Everyone needs a good night’s sleep to maintain their physical, mental, and emotional health, and this is certainly no different for kids with Down syndrome. One thing that is different for them, though—as many people parenting a child with Down syndrome learns—is that they’re at greater risk than other kids of having problems achieving a full night’s restful sleep.
While about one-quarter of children in the general population struggle with sleep problems, somewhere between 50 and 60 percent of kids with Down syndrome experience them. If yours is one of them, or if you’re a new parent trying to prepare for potential issues, here’s some basic information about sleep problems in children with Down syndrome.
Common Causes of Sleep Problems in Children with Down Syndrome
Affected kids are particularly susceptible to a few sources of sleep disturbances. These make it difficult for them to fall asleep, or for them to stay asleep and complete the natural sleep cycles for a restful, restorative night’s sleep. These include:
- Obstructive sleep apnea
- Sensitivity to environmental factors
- Discomfort due to physical disabilities or illness
- Behavioral issues at bedtime
Signs and Symptoms of Disturbed Sleep
Inadequate or fragmented sleep is unhealthy, so it’s important to spot it and take steps to fix it. There are various indications that your child isn’t getting enough restful sleep. While some are seen more often in kids with Down syndrome regardless of sleep disturbances, parents should watch for an increase in the frequency or severity of these signs. Common ones include:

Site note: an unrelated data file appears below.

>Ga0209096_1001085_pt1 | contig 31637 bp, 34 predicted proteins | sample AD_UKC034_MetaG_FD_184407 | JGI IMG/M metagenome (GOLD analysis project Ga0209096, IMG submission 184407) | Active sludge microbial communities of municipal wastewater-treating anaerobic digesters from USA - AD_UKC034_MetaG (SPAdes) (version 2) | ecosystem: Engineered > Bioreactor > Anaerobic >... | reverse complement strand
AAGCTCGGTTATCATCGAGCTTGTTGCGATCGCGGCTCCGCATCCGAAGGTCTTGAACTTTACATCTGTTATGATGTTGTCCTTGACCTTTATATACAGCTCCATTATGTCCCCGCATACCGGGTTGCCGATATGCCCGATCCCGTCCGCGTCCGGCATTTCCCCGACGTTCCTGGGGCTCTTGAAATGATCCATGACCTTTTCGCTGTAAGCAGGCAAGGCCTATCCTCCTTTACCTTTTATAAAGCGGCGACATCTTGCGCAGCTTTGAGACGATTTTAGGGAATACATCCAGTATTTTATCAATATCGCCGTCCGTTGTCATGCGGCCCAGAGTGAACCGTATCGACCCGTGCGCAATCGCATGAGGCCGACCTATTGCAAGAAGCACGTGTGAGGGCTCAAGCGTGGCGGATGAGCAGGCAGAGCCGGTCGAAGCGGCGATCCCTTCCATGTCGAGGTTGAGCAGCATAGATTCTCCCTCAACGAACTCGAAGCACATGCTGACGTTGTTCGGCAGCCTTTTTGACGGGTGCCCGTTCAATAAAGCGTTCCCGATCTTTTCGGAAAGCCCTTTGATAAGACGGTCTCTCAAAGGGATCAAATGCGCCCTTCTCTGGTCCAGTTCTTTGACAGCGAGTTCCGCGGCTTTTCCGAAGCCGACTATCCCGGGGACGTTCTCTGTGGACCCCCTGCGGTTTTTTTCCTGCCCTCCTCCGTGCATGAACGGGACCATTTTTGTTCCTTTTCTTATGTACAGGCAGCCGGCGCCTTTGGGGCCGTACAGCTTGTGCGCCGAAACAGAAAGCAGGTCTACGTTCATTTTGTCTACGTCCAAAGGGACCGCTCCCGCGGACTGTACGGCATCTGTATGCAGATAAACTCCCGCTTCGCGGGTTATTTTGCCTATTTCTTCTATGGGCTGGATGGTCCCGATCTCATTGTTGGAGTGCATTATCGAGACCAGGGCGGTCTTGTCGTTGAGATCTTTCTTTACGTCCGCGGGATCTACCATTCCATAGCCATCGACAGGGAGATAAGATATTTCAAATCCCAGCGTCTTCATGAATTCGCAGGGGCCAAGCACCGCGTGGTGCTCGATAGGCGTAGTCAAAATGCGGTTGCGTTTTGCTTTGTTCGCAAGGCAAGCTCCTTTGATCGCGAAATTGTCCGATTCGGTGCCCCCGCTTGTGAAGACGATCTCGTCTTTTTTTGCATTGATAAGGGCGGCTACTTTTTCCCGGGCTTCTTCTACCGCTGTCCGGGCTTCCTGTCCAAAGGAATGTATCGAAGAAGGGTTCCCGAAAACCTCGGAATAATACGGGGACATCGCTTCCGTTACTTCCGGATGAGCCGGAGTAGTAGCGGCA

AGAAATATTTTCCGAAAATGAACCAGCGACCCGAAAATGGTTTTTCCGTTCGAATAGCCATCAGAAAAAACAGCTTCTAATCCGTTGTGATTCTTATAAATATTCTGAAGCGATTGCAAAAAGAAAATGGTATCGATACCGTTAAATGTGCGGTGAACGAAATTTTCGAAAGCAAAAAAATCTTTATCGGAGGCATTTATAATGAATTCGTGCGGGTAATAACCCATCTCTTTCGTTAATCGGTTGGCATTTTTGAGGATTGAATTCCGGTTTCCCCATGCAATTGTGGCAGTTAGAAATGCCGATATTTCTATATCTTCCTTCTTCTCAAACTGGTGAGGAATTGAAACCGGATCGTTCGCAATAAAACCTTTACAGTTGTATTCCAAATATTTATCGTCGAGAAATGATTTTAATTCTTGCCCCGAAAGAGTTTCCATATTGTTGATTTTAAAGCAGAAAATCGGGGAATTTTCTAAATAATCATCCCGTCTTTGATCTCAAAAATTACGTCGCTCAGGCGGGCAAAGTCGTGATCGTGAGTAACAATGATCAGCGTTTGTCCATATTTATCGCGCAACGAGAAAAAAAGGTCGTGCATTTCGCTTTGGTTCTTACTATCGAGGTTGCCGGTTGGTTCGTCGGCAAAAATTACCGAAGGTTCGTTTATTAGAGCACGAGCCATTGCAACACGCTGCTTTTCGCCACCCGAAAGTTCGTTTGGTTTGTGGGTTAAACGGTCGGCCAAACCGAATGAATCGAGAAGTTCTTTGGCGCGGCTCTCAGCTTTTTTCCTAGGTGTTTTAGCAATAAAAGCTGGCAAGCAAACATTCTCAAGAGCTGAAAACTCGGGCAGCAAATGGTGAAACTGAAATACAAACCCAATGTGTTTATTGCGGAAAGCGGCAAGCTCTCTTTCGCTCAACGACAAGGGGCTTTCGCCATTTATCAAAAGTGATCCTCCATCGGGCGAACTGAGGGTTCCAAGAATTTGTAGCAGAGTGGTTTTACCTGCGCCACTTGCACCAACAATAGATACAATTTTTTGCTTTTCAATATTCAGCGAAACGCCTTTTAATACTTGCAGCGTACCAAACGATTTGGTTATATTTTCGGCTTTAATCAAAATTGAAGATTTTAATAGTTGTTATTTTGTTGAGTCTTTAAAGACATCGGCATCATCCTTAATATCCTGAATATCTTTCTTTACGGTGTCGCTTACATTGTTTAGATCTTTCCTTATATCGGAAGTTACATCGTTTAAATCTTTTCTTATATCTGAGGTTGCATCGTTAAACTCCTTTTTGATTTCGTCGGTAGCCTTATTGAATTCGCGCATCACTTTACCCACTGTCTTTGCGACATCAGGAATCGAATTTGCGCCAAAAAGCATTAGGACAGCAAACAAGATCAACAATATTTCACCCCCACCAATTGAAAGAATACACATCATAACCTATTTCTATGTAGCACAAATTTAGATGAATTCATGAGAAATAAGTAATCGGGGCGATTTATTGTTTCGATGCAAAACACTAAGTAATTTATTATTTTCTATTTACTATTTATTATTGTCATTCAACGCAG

- Daytime fatigue
- Lack of mental energy
- Difficulty focusing
- Aggressive behavior
How to Help Children with Down Syndrome Sleep Better
Obviously, managing sleep problems successfully requires identifying and addressing the causes. It’s always a good idea to have a conversation about sleep problems with your child’s doctor. On top of that, there are ways to promote good “sleep hygiene” that can help any kid fall asleep more easily and more soundly. Some measures to try include:
- Make sure your child gets physical activity and plenty of mental stimulation during the day, as both are important for wearing kids out.
- Don’t send your child to bed hungry or thirsty, but also don’t let him or her eat or drink for an hour or two before bedtime. Also, avoid sugar and caffeine at night.
- Whenever possible, don’t give your kid any medication containing a stimulant at night.
- Keep your child off of electronic screens (e.g., TVs, computers, tablets, and smartphones) for a couple of hours leading up to bedtime.
- Create a bedtime routine that runs on the same schedule every day and that includes something relaxing, like reading together or taking a warm bath.
- Make sure your kid’s bedroom is dark, quiet, and a comfortable temperature, and that he or she finds all the bedding comfortable.
- Try playing white noise, ocean or rain sounds, or soothing music until your son or daughter falls asleep.
- Gently rub your child’s back or head for several minutes in bed.
- Consult your doctor about treating obstructive sleep apnea; there are a number of possible interventions, including but not limited to weight loss, nasal spray or medications, sleep masks, and even surgical options like removal of enlarged tonsils and adenoids or jaw reconstruction.
- Your doctor may also recommend a natural sleep aid like a melatonin supplement.